The Case Against Faux Art Films: Why I Walked out of THE BETTER ANGELS and JAMIE MARKS IS DEAD

I’m sick of the incognizant derision that arises when a casual film-goer acknowledges an “art film” for its boring, snooty self. Like the hive mind of Twihards (and other noxious YA fan whose title I’m too old to know), coveting a film just because it’s black-and-white, has no story and lacks any acting to speak of is just as bad, if not worse, than piling on mindless praise for an existing fad-pop franchise. It’s the navel-gazing intellectualism for those who won’t switch to eBooks because they’d lose the superiority that goes hand-in-hand with lunking leather-bound tomes around, hanging from their hands like literacy trophies, reminders of their unquestioned intelligence.

So when you hear the choir of inevitable high praise of films the likes The Better Angels and Jamie Marks is Dead, films that wander through their narratives so slowly a snail wouldn’t be caught envious, peppered with the endless gratuity of sunshine peeking through trees, incomplete without innocuous philosophical whisperings, I can’t help but shrug it off. My approach looks a lot more like me giving them about thirty minutes and promptly exiting the theater.

It’s not that these films are universally bad but nor are they high art only to be understood and appreciated by intellectual giants. They just leave the same shallow, useless taste in my mouth that the likes of the majority of Malick’s more recent work. Furthermore, I’m hard pressed to buy the reality that others are really finding this stuff riveting, much less worthy of their two hours. Laziness and Malick-footstepping seem to be two in the same and yet they are celebrated in equal measure. Worse yet is the perfunctory need to herald these films as if they are something few can really “get”. The presumption that people are Philistines for not liking these “art films” is just the mindset of a pedantic snob, so don’t get too worked up if you’re amongst the descenders.

Like the best and worst of poetry, it can be legitimately difficult to decipher between absolute hogwash and something that’s really rich and deeply meaningful. Brilliance does not always stand out the first time through. And a lot of the time one’s appreciation for a piece comes down to their subjective point of view – the ability to connect with something and see it for more than what it may appear at first. Throughout time, the pieces that have uniformly lasted are not only those that have stood out to the snotty demands of the art critics but those that have also had added value for the minutia of the mainstream.

The ability to connect with the mainstream is paramount to the industry, particularly within the studio system. The existence of this need for mass appeal seems to have created this reckless reactionary backlash against it, characterized by idol worship of its antithesis. But battling appeal for the sake of appeal is a self-defeating prophesy. Within the independent film system, an inevitable push against the ceaseless narrative drive of blockbusters, often also characterized by attempts to connect with the widest international audience possible, has meant doing the opposite for the opposite’s sake. But when it goes too far and takes itself too seriously, it’s privy to its own scammed system of contrivance. The natural opposite of slurring Hollywood blockbusters involves slowing things down to a halt, depriving audience’s of character and putting the owness fully on us to make what we will of the film. In opening the proverbial can of worms, it’s time for us critics to take a stand against this arbitrary artistry as much as we do the mind-numbing blockbusters that crowd theaters.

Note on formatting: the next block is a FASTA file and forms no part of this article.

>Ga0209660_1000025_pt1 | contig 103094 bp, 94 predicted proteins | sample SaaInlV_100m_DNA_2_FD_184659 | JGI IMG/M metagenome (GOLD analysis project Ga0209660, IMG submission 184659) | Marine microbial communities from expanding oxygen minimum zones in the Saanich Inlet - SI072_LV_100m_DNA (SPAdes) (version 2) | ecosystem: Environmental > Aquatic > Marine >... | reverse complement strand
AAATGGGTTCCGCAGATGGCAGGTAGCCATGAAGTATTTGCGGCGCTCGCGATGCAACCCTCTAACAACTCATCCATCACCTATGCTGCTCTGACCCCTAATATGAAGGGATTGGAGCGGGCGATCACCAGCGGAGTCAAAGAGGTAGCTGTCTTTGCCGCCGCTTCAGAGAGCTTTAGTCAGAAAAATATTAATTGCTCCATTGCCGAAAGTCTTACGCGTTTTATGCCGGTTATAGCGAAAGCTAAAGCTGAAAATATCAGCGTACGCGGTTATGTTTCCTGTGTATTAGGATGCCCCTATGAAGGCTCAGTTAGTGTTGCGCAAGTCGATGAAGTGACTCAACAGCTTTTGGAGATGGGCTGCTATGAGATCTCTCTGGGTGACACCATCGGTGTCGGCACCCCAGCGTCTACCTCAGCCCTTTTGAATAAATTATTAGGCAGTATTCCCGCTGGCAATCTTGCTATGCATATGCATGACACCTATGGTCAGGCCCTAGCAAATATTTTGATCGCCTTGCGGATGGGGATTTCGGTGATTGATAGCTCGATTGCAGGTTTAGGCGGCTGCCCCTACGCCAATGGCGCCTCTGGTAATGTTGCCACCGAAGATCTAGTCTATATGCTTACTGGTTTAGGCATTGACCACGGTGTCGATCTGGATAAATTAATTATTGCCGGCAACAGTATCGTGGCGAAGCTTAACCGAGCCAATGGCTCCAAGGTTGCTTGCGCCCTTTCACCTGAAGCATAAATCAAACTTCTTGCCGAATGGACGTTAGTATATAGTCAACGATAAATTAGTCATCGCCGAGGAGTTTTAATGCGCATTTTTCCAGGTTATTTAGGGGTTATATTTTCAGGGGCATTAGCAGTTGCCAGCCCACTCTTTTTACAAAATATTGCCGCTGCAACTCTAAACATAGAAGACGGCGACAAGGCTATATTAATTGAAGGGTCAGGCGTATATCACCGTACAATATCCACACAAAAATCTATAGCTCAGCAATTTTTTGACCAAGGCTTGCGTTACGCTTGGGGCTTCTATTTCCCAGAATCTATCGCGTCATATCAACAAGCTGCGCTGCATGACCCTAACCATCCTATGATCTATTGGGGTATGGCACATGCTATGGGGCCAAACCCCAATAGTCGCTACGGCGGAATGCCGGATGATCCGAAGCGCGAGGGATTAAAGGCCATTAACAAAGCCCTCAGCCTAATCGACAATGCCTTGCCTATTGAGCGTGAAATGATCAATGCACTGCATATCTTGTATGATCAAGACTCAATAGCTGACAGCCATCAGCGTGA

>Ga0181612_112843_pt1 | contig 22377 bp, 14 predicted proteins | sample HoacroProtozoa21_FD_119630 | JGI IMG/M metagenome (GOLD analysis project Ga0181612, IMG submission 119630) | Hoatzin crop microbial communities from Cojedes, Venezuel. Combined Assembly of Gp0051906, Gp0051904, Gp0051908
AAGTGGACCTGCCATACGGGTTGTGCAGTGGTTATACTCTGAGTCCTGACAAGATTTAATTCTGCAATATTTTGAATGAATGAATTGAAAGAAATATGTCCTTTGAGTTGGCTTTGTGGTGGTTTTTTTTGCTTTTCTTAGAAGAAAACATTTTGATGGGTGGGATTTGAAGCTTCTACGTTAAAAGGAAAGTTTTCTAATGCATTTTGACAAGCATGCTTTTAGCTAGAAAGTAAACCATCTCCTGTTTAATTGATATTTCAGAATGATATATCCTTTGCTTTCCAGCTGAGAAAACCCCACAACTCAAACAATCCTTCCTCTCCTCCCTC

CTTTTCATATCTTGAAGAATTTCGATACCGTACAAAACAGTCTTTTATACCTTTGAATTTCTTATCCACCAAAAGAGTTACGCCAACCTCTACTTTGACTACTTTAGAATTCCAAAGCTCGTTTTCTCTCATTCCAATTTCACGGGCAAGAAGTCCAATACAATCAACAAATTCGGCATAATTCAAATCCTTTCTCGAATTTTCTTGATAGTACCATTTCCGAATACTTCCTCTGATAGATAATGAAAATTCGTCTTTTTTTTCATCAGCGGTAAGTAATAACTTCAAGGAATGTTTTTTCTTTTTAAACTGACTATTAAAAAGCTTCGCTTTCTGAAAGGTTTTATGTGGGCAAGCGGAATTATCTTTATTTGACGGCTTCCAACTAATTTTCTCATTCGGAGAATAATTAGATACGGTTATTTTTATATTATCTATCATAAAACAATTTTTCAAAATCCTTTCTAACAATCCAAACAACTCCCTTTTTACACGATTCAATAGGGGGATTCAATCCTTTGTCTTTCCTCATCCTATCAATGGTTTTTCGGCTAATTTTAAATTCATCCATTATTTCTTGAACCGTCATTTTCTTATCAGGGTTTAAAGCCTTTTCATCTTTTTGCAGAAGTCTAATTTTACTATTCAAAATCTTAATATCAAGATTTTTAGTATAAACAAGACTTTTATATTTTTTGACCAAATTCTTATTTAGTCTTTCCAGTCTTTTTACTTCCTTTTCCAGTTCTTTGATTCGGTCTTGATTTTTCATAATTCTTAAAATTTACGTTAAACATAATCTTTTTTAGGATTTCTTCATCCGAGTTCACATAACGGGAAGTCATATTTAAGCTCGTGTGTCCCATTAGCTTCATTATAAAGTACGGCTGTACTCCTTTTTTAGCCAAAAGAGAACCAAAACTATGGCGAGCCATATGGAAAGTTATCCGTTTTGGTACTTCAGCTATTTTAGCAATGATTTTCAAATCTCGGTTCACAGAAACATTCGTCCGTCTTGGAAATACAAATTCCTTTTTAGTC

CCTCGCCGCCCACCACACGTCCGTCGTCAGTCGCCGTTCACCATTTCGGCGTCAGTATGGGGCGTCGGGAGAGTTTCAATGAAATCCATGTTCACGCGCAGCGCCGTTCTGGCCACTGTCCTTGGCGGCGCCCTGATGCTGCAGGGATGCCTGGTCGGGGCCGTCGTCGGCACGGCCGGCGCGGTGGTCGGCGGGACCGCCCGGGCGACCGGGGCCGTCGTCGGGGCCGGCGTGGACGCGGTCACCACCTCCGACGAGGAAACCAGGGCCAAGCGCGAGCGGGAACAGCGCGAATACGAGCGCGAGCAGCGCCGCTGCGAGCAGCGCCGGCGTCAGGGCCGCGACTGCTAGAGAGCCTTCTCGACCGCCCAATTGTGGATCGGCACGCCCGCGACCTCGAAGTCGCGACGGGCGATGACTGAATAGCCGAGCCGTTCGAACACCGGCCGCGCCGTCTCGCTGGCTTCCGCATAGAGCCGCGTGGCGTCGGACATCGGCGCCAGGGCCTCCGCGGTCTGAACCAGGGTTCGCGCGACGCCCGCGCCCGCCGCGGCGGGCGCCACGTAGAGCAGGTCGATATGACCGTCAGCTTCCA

These days, we seem to be witnessing a proliferation of trashy film school abortions unblinkingly called high art. More than anything though, these seem to be films celebrated because people don’t want to feel dumb for not “getting it”. It’s like the Emperor’s New Clothes gag where everyone in town is complimenting the wonder of this trend-setting wardrobe but there’s really actually just nothing there save for a naked old buffoon exposing himself to the townsfolk. It takes the wisdom of a child to point this fact out. So here, I stand as that child.

At this year’s Sundance, I walked out of two films: Jamie Marks is Dead and Better Angels.
Both were so meandering, so lifeless and so infinitesimally drab that I found my mind wandering to just about anything outside the confines of the theater. Admittedly tired from the scramble of the fest, I even feel asleep during Jamie Marks is Dead. So while I guess I can’t attest to how bad Marks was, the fact that I fell asleep and felt no pressure to wake up speaks volumes. The Terrence Malick-produced Better Angels on the other hand was an absurdly dull affair that I had the misfortune of staying awake for- another wandering, narrativeless art film for snobs by snobs. Hackeyed filmmaking at best and artistic cowardice at worst, this brand of Sundance darling is exactly the type of art film masquerading with purpose but entirely empty and entirely boring.

Tirade or no, I just couldn’t find myself reviewing either and feel that this diatribe against art films presuming their intelligence is the only suiting response to my infinite boredom during both screenings. Further, I’d like to take the upper hand from those willing to laud these boreflicks and give the power back to the people. It’s not that there’s something there that we’re too dumb to see, we’re just the only ones willing to ridicule the nude old man strutting around.

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